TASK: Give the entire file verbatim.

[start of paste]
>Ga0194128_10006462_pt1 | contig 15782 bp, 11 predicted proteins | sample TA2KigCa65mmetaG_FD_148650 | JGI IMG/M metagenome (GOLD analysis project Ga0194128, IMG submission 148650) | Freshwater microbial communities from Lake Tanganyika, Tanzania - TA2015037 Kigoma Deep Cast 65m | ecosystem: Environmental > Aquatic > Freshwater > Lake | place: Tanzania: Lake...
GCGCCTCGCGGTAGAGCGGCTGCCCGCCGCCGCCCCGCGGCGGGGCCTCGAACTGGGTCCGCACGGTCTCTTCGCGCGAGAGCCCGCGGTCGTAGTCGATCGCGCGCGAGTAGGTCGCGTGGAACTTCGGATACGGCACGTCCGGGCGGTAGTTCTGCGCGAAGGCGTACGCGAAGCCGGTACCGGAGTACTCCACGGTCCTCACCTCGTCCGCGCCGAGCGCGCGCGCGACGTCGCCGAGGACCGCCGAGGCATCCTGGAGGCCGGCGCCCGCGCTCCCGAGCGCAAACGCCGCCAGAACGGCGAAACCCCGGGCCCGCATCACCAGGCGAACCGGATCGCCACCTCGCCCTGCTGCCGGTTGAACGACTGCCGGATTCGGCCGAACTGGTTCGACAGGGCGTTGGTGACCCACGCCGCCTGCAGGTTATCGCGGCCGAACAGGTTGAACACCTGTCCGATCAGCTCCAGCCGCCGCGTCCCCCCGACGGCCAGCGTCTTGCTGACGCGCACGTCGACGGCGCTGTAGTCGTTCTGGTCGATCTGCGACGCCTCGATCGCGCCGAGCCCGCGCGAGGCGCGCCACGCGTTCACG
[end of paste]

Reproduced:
>Ga0194128_10006462_pt1 | contig 15782 bp, 11 predicted proteins | sample TA2KigCa65mmetaG_FD_148650 | JGI IMG/M metagenome (GOLD analysis project Ga0194128, IMG submission 148650) | Freshwater microbial communities from Lake Tanganyika, Tanzania - TA2015037 Kigoma Deep Cast 65m | ecosystem: Environmental > Aquatic > Freshwater > Lake | place: Tanzania: Lake...
GCGCCTCGCGGTAGAGCGGCTGCCCGCCGCCGCCCCGCGGCGGGGCCTCGAACTGGGTCCGCACGGTCTCTTCGCGCGAGAGCCCGCGGTCGTAGTCGATCGCGCGCGAGTAGGTCGCGTGGAACTTCGGATACGGCACGTCCGGGCGGTAGTTCTGCGCGAAGGCGTACGCGAAGCCGGTACCGGAGTACTCCACGGTCCTCACCTCGTCCGCGCCGAGCGCGCGCGCGACGTCGCCGAGGACCGCCGAGGCATCCTGGAGGCCGGCGCCCGCGCTCCCGAGCGCAAACGCCGCCAGAACGGCGAAACCCCGGGCCCGCATCACCAGGCGAACCGGATCGCCACCTCGCCCTGCTGCCGGTTGAACGACTGCCGGATTCGGCCGAACTGGTTCGACAGGGCGTTGGTGACCCACGCCGCCTGCAGGTTATCGCGGCCGAACAGGTTGAACACCTGTCCGATCAGCTCCAGCCGCCGCGTCCCCCCGACGGCCAGCGTCTTGCTGACGCGCACGTCGACGGCGCTGTAGTCGTTCTGGTCGATCTGCGACGCCTCGATCGCGCCGAGCCCGCGCGAGGCGCGCCACGCGTTCACG